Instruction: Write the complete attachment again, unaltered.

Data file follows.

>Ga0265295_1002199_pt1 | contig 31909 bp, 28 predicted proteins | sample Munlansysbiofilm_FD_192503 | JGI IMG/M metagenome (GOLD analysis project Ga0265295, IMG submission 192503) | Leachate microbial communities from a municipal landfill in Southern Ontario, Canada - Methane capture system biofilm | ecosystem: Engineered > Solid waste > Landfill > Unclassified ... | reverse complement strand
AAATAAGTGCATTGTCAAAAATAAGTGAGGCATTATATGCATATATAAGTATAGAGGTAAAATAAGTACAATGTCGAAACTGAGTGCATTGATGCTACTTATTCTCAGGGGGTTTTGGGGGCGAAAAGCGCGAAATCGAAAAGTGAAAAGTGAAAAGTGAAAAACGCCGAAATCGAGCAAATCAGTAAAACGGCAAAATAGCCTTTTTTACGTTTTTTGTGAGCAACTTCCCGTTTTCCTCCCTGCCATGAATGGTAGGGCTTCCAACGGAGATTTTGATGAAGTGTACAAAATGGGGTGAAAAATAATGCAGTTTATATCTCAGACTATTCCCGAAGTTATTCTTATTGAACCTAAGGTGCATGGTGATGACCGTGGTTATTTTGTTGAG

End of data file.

>Ga0265295_1002199_pt1 | contig 31909 bp, 28 predicted proteins | sample Munlansysbiofilm_FD_192503 | JGI IMG/M metagenome (GOLD analysis project Ga0265295, IMG submission 192503) | Leachate microbial communities from a municipal landfill in Southern Ontario, Canada - Methane capture system biofilm | ecosystem: Engineered > Solid waste > Landfill > Unclassified ... | reverse complement strand
AAATAAGTGCATTGTCAAAAATAAGTGAGGCATTATATGCATATATAAGTATAGAGGTAAAATAAGTACAATGTCGAAACTGAGTGCATTGATGCTACTTATTCTCAGGGGGTTTTGGGGGCGAAAAGCGCGAAATCGAAAAGTGAAAAGTGAAAAGTGAAAAACGCCGAAATCGAGCAAATCAGTAAAACGGCAAAATAGCCTTTTTTACGTTTTTTGTGAGCAACTTCCCGTTTTCCTCCCTGCCATGAATGGTAGGGCTTCCAACGGAGATTTTGATGAAGTGTACAAAATGGGGTGAAAAATAATGCAGTTTATATCTCAGACTATTCCCGAAGTTATTCTTATTGAACCTAAGGTGCATGGTGATGACCGTGGTTATTTTGTTGAG